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Rowlandson satyrical print 'BARTOLOMEW FAIR' 1808

Quick Overview

Thomas Rowlandson satyrical print, titled 'BARTHOLOMEW FAIR', depicting the rowdy goings-on at this annual London event which attracted Londoners of all classes, and was ripe to be lampooned by Rowlandson.

Engraved by John Nixon, 1808
Size: frame 29x38cm
#1021379
Only 1 left

Availability: In stock

AU$365.00
Condition: fair, some small stains, original colouring, framed in a period style wood frame.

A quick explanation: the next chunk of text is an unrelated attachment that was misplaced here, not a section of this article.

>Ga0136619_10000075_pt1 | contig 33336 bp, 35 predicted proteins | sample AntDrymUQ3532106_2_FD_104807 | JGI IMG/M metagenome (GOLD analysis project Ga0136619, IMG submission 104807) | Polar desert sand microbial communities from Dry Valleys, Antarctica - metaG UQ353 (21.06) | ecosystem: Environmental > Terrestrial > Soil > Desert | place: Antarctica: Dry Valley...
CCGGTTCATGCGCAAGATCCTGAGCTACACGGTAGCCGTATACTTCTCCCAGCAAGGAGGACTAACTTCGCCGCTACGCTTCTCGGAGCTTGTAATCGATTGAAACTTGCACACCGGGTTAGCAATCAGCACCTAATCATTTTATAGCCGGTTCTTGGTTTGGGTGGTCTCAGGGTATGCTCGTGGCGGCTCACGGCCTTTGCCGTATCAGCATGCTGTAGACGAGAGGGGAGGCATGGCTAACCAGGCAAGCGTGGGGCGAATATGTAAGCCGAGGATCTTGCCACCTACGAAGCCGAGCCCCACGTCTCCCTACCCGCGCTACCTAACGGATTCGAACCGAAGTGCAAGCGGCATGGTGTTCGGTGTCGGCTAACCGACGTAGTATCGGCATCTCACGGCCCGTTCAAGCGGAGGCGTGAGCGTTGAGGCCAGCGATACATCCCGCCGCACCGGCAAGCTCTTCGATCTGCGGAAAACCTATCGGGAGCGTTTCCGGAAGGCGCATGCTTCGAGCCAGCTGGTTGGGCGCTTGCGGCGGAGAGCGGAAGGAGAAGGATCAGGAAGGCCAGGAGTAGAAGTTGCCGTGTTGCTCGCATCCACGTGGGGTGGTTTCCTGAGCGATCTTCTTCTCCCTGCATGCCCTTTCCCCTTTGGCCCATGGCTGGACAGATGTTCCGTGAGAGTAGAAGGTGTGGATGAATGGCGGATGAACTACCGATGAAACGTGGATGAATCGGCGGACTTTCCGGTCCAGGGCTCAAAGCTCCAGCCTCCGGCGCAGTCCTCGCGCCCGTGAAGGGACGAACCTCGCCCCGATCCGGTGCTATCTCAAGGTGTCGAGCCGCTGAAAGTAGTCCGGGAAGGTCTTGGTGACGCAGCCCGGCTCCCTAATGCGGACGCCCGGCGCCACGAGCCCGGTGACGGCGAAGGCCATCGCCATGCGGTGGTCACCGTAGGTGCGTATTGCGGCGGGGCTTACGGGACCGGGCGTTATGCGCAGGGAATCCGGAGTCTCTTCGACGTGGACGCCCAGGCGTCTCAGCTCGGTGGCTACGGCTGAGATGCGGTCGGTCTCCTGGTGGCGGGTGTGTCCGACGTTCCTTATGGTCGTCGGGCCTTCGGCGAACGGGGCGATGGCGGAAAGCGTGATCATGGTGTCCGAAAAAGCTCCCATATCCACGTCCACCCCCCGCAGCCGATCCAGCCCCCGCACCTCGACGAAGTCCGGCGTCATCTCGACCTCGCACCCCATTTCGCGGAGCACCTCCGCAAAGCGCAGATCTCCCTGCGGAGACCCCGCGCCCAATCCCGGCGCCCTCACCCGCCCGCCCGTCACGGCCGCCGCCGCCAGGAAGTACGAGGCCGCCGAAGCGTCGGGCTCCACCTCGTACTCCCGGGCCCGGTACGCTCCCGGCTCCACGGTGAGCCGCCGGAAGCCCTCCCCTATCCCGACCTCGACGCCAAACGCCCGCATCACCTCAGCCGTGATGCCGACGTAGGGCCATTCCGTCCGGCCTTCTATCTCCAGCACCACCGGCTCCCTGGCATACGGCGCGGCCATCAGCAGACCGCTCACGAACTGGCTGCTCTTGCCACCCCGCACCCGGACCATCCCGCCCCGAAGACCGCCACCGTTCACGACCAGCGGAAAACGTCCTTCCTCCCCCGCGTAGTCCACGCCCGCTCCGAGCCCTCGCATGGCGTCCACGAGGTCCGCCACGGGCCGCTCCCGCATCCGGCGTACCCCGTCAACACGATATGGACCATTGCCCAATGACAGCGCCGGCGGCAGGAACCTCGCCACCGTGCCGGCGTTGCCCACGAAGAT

References: From a first edition copy (1808) of The Microcosm of London. Quarter folio, 3 volumes, this is plate 7. Thomas Rowlandson (1756-1827), and Augustus Charles Pugin (1762-1832), 'The Microcosm of London', published by Rudolph Ackermann (1808-10), aquatinted by Stadler. from the V&A website: https://collections.vam.ac.uk/item/O1113011/hbeard-print-collection-print-thomas-rowlandson/ Bartholomew Fair was first held in the Smithfield area of London from 1133 until 1855. Throughout its history local residents protested about public disorder and immorality and it was eventually brought to an end by the City of London Corporation. During its heydays in the 17th and 18th centuries it was hugely popular, attracting crowds from all sections of society who came to enjoy the market stalls and the sideshows. Rowlandson's lively caricature depicts some of the entertainments on offer in the 18th century and is full of detail. An early form of fairground big wheel is being hand-turned by a man in blue breeches, standing on a platform at its centre. It is positioned besides a row of booths with painted canvas fronts which advertise the attractions inside. At 'Miles Menagerie' a fairground barker with a stick is encouraging people to come in. In 1798 Miles went into partnership with Stephen Polito, another menagerie owner whose booth is visible on the right. As 'Miles and Politos Menagerie' they exhibited together at Bartholomew Fair in 1799, which suggests that this etching is of an earlier date. Saunders and Gyngle (also spelt Gyngell), whose names appear on the other booths, led well known fairground troupes. Gyngell, a conjuror, ran a puppet company, but in 1796 is recorded as a comedian and 'Gyngle's Grand Medley', which is announced on the booth on the right, appears to be a comic show, with actors, a dancer and a Mr Punch figure visible at the front. The fairgoers themselves are amusingly depicted as they drink, stroll, and possibly get into a fight. In the foreground a sweeper has brushed against a woman, causing her to gather up her skirts and show rather too much leg, and on the swings a woman is sick on a man's head.
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